The Efficacy of CRA

10 min read

A survey of industry responses

The Community Reinvestment Act – CRA – was enacted in 1977 as a means of encouraging commercial banks and other consumer financial institutions to meet the needs of borrowers throughout the communities in which they operate. CRA has been credited with everything from ending the practice of discriminatory redlining to creating vibrant inner city neighborhoods, and blamed for everything from forcing banks to make unwise or over-leveraged loans to helping foment the 2008 sub-prime mortgage crisis.

The landmark legislation was conceived, in fact, to stamp out redlining by banks and financial institutions: the odious practice of separating out certain neighborhoods or geographical areas where minorities and lower-income individuals who were not considered credit-worthy, lived and did business. It is part of the same social and regulatory movement that began with the 1964 Civil Rights Act, and followed the passage of the 1968 Fair Housing Act, the anti-discrimination against disability Rehabilitation Act of 1973, the Housing and Community Development Act of 1974 and the Age Discrimination Act of 1975, as well as a string of executive orders. CRA itself has been subject to a number of updates and refinements over the years.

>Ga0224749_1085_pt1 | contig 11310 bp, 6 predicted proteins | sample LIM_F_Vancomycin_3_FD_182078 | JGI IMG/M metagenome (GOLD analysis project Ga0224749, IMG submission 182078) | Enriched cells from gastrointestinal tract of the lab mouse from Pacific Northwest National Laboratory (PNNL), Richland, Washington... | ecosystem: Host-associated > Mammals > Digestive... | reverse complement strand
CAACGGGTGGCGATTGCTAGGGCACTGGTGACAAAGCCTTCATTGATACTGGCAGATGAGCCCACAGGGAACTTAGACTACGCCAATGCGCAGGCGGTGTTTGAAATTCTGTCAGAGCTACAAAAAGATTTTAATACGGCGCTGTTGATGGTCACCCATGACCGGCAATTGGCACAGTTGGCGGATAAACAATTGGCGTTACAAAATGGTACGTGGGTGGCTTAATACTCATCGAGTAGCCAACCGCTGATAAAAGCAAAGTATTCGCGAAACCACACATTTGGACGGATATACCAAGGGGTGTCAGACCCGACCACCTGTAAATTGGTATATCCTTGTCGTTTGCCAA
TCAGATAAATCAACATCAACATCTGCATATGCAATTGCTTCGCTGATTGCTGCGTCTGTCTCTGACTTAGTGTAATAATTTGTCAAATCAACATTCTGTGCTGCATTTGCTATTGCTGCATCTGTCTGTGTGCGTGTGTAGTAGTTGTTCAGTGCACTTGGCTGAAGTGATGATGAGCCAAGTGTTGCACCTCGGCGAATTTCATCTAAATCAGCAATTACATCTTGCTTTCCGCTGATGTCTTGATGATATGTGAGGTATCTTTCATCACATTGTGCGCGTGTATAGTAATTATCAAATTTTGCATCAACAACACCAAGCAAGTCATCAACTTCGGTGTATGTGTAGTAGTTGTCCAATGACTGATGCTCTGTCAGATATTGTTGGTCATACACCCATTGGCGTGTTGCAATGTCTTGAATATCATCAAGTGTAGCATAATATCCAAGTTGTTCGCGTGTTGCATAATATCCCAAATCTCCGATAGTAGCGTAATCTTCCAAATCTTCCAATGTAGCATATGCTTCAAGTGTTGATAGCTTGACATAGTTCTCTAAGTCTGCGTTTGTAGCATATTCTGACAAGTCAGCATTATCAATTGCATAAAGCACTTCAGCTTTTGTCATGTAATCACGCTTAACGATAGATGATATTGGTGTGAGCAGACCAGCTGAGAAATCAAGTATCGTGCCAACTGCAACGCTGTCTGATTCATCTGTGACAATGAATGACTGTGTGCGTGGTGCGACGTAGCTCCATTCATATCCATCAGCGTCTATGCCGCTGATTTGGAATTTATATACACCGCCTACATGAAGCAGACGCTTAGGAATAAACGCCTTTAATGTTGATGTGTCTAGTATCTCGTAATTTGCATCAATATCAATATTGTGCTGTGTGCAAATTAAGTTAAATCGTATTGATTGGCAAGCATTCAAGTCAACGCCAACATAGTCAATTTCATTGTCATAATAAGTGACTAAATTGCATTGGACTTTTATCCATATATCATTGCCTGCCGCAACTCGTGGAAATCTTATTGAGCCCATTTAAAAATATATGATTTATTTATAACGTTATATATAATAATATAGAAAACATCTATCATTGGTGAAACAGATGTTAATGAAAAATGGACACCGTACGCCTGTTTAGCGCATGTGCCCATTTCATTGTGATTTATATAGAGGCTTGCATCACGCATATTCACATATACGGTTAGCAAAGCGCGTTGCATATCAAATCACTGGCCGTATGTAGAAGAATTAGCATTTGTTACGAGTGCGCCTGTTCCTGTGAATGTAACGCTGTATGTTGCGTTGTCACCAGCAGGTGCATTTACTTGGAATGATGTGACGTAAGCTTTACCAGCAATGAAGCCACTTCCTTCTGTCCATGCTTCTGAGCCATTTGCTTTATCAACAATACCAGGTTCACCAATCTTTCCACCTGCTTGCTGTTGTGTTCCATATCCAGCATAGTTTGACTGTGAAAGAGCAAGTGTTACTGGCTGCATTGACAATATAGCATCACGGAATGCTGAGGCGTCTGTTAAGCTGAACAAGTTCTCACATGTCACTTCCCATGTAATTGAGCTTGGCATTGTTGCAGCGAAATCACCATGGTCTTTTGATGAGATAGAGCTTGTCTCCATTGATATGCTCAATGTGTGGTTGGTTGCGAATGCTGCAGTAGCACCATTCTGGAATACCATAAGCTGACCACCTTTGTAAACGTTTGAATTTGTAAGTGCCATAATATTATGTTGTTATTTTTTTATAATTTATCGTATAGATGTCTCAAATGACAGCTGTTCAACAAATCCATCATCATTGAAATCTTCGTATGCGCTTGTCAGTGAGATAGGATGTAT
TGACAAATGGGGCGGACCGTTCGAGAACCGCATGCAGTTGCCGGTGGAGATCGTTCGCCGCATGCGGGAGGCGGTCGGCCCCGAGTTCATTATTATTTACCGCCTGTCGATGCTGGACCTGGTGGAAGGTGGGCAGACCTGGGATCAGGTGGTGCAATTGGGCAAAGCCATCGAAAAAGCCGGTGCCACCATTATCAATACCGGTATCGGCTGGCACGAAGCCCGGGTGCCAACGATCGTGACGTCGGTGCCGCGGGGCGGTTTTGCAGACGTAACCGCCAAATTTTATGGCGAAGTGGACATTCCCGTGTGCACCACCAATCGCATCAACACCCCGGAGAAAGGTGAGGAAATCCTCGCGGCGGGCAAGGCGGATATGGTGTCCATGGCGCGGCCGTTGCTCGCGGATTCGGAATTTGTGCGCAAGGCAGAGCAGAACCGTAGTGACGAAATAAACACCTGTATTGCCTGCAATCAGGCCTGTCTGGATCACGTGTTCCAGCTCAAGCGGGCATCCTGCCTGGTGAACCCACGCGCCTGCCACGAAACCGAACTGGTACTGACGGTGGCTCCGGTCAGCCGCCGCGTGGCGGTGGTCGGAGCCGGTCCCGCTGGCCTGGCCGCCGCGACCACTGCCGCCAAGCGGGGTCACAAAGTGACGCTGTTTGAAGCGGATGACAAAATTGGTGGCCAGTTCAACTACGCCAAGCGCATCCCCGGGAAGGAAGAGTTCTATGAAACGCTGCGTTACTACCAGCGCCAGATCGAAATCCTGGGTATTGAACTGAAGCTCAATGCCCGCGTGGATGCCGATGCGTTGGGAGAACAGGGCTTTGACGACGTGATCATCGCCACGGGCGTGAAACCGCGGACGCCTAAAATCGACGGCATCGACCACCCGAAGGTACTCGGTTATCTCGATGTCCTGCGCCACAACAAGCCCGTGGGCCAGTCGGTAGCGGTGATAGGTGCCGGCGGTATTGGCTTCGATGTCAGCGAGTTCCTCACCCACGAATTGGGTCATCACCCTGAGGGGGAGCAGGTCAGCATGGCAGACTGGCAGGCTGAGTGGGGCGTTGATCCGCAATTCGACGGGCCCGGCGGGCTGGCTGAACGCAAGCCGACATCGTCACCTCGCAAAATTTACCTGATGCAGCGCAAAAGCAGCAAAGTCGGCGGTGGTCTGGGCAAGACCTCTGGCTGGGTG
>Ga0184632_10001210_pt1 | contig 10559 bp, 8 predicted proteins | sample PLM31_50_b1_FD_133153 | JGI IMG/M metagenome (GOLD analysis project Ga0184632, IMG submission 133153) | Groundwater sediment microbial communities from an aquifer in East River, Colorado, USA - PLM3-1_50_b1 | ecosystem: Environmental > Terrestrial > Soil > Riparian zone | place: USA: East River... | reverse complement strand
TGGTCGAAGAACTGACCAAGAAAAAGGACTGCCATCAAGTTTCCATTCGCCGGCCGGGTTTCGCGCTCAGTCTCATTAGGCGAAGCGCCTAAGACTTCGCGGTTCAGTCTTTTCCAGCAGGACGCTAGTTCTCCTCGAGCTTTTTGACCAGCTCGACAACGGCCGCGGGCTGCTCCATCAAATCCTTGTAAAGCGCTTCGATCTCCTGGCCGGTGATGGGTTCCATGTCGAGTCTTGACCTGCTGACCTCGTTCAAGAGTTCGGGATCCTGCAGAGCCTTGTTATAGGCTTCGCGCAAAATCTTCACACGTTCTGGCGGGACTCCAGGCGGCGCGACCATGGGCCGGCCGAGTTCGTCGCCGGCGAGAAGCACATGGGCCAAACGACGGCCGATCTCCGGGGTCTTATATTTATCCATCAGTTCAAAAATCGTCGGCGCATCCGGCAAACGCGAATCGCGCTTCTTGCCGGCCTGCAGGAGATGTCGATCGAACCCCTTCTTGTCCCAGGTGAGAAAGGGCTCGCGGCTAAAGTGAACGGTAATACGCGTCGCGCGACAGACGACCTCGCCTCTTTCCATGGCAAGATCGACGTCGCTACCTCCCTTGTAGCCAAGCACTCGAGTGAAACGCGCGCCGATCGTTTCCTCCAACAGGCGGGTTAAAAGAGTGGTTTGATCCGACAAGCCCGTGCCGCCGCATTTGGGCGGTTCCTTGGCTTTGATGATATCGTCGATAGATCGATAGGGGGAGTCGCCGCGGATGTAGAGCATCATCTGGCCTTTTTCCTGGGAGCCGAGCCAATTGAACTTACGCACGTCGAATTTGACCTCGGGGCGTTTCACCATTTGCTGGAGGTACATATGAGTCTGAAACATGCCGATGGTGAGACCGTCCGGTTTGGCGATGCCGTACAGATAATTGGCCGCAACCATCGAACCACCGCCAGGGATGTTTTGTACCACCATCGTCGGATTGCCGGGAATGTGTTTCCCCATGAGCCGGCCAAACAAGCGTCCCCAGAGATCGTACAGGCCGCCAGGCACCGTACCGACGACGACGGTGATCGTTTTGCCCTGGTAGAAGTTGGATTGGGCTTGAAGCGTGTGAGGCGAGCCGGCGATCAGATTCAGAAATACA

CRA directs the appropriate regulatory agency – the Office of the Comptroller of the Currency (OCC), the Federal Reserve Board of Governors and the Federal Deposit Insurance Corporation (FDIC) – to assess each financial institution under its jurisdiction as to how well and completely that institution is fulfilling its obligation to its communities’ credit needs. This evaluation is then used in considering requests for bank charters, mergers, acquisitions, and new branches. “Further,” according to the OCC, “CRA provides a framework for depository institutions and community organizations to work together to promote the availability of credit and other banking services in low- and moderate-income communities and for low- and moderate-income individuals.”

Does It Work?
To get a sense of the actual effect of the law, we reached out to people from various aspects of the affordable housing industry.